Chicken nuggets are everywhere. They appear on every second kids’ pub menu, they’re a happy meal favourite, and they’re quick and easy to heat up at home.
Unfortunately, they’re also often nutritionally barren – which is where Death to Nuggets comes in. Jonathan Pangu is a Melbourne father of Bo (5), Arlo (7) and Noah (9), and he’s on a mission to change the way that families relate to food by running fun and educational dinner parties for kids and their parents. Say goodbye to nuggets, and hello to imaginative, tasty and nutritious meals.
The idea for Death to Nuggets came to Pangu last year, when he left his role as an advertising executive to become a stay-at-home dad. “I started comparing the food that surrounds many kids to the stuff that I was seeing on TV,” he says. “I was a bit addicted to the Netflix series Chef’s Table – it’s full of these amazing stories of chefs pushing boundaries and being highly creative with food. When I juxtaposed the kinds of things those chefs were doing with adult food with the things many of our kids are eating I thought, ‘This is two different planets here – why is no one thinking creatively about kids’ food?’ Kids are highly imaginative creatures… so it seems like a real missed opportunity.”
With his target firmly set on processed, factory foods that are high in salt, fat and sugar, Pangu came up with the idea of launching a series of themed dinner parties for families. “I felt it was really time to push for fresh food, for wholefoods, for cooking from scratch… by engaging and relating to kids on their level.”
The next step was to bring a chef on board. Pangu teamed up with Laura Neville, who has worked in top-tier restaurants in London, and Bistro Moncur and Code Black in Australia. Together, they ran their first event in August – The Edible Garden – which saw 60 people feasting on four courses of veggie-packed meals, including rainbow pasta and a garden-themed chocolate and zucchini sponge made with chocolate mousse as ‘soil’, plus sweet carrots, strawberries and edible flowers.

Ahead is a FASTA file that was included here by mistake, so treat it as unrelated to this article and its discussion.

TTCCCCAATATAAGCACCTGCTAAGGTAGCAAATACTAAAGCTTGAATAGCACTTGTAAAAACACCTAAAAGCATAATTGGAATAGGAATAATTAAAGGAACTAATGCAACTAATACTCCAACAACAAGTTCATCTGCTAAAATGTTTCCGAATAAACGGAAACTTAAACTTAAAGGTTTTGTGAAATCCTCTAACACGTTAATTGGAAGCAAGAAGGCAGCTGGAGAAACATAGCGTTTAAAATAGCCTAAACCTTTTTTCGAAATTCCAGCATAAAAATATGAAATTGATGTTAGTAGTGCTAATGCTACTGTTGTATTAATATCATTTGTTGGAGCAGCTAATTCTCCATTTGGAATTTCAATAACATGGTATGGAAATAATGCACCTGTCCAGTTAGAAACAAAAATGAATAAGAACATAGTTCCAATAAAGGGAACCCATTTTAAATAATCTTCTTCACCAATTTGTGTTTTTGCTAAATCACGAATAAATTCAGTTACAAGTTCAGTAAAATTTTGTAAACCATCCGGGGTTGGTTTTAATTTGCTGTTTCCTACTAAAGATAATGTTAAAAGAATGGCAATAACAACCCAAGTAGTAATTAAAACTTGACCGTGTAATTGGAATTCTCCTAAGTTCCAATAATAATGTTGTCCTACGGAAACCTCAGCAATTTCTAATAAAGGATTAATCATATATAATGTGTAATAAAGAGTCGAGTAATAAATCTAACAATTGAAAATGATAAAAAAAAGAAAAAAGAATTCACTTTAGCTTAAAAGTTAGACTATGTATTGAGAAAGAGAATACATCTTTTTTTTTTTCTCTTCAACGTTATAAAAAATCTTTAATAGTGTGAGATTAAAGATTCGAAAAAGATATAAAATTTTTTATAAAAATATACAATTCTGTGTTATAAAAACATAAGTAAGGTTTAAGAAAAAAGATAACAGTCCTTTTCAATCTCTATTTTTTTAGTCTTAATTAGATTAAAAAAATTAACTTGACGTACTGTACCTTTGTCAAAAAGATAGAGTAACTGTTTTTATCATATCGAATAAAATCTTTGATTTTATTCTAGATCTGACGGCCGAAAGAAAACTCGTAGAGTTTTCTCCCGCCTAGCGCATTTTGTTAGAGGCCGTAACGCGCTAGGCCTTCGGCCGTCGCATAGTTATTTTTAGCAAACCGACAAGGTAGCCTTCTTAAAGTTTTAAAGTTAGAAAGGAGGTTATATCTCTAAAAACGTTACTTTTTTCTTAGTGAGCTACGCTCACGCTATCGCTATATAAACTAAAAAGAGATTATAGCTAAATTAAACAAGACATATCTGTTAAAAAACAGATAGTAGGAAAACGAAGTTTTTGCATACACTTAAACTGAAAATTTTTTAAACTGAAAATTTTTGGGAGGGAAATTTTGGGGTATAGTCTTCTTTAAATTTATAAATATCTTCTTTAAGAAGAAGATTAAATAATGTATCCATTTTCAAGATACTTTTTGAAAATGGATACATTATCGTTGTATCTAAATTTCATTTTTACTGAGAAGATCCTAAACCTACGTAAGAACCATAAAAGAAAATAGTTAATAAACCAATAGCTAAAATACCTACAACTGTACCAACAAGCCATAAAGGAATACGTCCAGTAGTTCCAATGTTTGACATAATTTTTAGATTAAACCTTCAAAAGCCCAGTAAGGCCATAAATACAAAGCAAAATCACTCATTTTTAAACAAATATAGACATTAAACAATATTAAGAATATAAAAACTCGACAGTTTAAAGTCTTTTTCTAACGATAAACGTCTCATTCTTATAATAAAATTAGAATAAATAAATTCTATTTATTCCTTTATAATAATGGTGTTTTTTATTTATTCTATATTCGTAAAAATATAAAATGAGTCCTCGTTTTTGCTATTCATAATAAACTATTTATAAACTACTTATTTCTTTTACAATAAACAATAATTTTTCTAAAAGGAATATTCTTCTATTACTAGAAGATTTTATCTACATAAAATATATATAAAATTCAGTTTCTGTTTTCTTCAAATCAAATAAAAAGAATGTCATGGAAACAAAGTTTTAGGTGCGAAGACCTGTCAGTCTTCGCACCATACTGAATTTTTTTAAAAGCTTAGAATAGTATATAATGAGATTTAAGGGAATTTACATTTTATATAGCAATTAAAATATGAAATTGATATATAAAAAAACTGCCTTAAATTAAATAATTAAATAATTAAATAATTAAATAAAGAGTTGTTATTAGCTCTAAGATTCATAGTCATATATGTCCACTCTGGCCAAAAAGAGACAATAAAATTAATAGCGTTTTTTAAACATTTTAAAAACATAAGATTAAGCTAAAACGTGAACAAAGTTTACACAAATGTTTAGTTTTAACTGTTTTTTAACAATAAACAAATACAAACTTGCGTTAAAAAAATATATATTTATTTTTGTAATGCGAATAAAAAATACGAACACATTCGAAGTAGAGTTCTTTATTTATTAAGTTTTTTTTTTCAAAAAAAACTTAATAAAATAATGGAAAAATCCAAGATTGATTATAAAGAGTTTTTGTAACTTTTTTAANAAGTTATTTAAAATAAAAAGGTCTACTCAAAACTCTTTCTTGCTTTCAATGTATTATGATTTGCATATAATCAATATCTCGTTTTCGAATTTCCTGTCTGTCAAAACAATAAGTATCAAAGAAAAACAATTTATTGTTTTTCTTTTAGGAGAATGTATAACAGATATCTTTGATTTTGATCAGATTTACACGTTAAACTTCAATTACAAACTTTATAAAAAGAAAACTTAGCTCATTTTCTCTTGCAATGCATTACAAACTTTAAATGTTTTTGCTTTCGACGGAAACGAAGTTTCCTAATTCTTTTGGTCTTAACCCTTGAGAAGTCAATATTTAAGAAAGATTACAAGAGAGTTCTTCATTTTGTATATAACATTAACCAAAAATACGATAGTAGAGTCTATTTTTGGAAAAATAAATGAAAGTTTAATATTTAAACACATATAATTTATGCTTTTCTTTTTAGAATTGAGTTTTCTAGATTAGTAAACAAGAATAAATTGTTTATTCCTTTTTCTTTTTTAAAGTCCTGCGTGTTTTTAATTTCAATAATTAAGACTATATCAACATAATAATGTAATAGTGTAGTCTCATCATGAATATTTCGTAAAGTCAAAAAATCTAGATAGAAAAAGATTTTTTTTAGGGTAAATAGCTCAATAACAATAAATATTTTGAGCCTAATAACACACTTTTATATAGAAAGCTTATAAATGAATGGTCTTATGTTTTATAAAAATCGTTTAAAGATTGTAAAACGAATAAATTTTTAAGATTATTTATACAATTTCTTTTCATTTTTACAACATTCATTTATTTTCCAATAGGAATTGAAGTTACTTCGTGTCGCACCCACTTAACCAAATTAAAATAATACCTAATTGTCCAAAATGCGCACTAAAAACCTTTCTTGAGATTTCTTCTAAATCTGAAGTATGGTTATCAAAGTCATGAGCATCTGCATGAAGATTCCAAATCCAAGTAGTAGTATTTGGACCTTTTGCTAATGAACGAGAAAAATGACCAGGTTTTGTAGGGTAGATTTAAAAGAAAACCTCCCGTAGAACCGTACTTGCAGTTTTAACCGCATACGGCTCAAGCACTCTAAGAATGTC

“Everyone said their kids had tried something new, so I was really proud of that,” says Pangu. “We created a positive environment, made it fun, and it was a shared experience with a parent, which is really important.”
Just prior to this interview, Pangu had been tasting dishes with his daughter Bo for his upcoming event: Eating Nemo!?. This four-course dining experience, which will be held on Saturday September 9 at My Son, Joy in South Melbourne, will be seafood-themed (hence the cheeky name).
And if you’re worried that your kids might not want to sit still for a four-course meal, then fear not: Pangu has thought of everything. “Kids don’t like to be stuck at a table for too long, so we don’t make them. They’re free range… there’s a craft area where they can do colouring in and cutting out,” he says. Between courses, kids also hear from chefs about the ingredients they’ve just tried, and can even enter the kitchen to see where the magic happens.
The result, Pangu hopes, is a positive experience that will ignite a passion in children for experimentation with food. “I think food is the best – it’s a never-ending journey of discovery,” he says. “Trying things from around the word… re-inventing ingredients into new dishes. Love of food is a love of life, and I think that’s one of things that we’ve been losing a bit recently. I know it takes extra effort, but I think if we can change some of our behaviours and eat fresh food, we can get our kids having a better relationship with food.”
Death to Nuggets has two upcoming sessions:
Death to Nuggets events take place at My Son, Joy (315 Coventry St, South Melbourne 3205). Tickets are $45 a head , and include kids’ drinks and a glass of wine for adults.